I want you to think of Lt. Colonel Olga Custodio, daughter of an Army sergeant, who holds the distinction of being the first Latina to complete U.S. Air Force military pilot training. Upon retiring from the military, she became the first Latina commercial airline captain too. Yet, like so many other extraordinary Latinas, even as an Air Force aviator, I had never heard her name. I heard of her on a business trip to San Antonio, immediately interviewed her and wrote the first profile of this distinguished aviator. It was first featured in Fox News Latino and later on a national TV broadcast on Fox, a gorgeous six-minute video tribute of her personal story and desire to pursue military aviation service. When I read my bilingual children’s book and speak about my own military aviation service at school events around the nation, children enjoy seeing Olga with the T-38 supersonic jet she flew as a military instructor pilot. They love Olga’s story of tenacity. Many more Americans know of Lt. Colonel Custodio’s determined service and her accomplishments. Little Latina girls have a new, important role model of substance. Our voices as Latinas, as bloggers, as veterans, matter.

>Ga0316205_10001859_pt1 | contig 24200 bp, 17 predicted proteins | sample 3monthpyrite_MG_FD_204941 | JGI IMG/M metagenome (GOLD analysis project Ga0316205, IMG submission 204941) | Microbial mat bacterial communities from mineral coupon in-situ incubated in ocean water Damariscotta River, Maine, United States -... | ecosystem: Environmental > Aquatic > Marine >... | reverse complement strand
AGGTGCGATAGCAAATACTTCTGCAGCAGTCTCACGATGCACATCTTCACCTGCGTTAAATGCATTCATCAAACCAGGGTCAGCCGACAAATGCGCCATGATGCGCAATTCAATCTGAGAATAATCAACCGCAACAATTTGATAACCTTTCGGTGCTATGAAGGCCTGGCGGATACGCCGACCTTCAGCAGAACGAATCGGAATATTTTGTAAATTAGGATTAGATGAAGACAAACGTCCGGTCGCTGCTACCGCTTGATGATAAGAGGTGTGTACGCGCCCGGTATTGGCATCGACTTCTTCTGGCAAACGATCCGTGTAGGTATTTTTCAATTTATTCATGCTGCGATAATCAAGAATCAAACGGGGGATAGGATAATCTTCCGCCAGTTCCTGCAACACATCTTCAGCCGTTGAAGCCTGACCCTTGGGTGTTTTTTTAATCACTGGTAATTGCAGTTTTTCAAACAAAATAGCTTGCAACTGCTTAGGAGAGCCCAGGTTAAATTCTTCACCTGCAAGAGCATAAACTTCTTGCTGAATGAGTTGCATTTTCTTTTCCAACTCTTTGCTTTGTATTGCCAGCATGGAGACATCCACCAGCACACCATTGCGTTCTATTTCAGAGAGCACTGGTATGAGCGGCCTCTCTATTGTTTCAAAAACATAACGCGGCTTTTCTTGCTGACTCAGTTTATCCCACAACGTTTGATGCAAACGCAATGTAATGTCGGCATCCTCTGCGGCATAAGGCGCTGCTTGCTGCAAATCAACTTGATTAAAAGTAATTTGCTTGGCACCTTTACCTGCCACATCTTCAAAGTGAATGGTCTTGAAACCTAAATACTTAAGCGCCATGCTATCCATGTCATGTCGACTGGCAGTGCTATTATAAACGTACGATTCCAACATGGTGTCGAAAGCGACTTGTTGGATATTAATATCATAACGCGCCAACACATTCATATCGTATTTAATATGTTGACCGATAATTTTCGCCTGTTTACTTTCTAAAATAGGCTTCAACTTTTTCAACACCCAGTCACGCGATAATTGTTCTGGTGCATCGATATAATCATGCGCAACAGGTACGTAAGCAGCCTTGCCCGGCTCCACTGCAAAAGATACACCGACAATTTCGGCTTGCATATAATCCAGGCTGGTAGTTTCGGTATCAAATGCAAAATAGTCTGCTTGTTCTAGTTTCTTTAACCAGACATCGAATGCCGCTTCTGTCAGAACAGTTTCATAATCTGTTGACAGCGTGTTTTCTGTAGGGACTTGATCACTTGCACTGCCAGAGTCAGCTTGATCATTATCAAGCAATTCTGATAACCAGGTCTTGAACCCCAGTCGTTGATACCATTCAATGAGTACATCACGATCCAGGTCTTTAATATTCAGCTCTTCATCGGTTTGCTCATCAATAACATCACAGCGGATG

I want you to think of Lieutenant Jessica Davila, the first Latina Coast Guard helicopter pilot, who recently summarized her story in LatinaStyle Magazine. Her first seven applications to attend flight school were rejected; her tenacity paid off and she was selected the eighth time she applied; off to Naval Air Station Pensacola she went. Should you ever find yourself at peril on the sea, it might be Lt. Davila, First Pilot in the MH-65D, who saves your life while hovering over you. Her determination, her voice as an outlier Latina aviator, matters.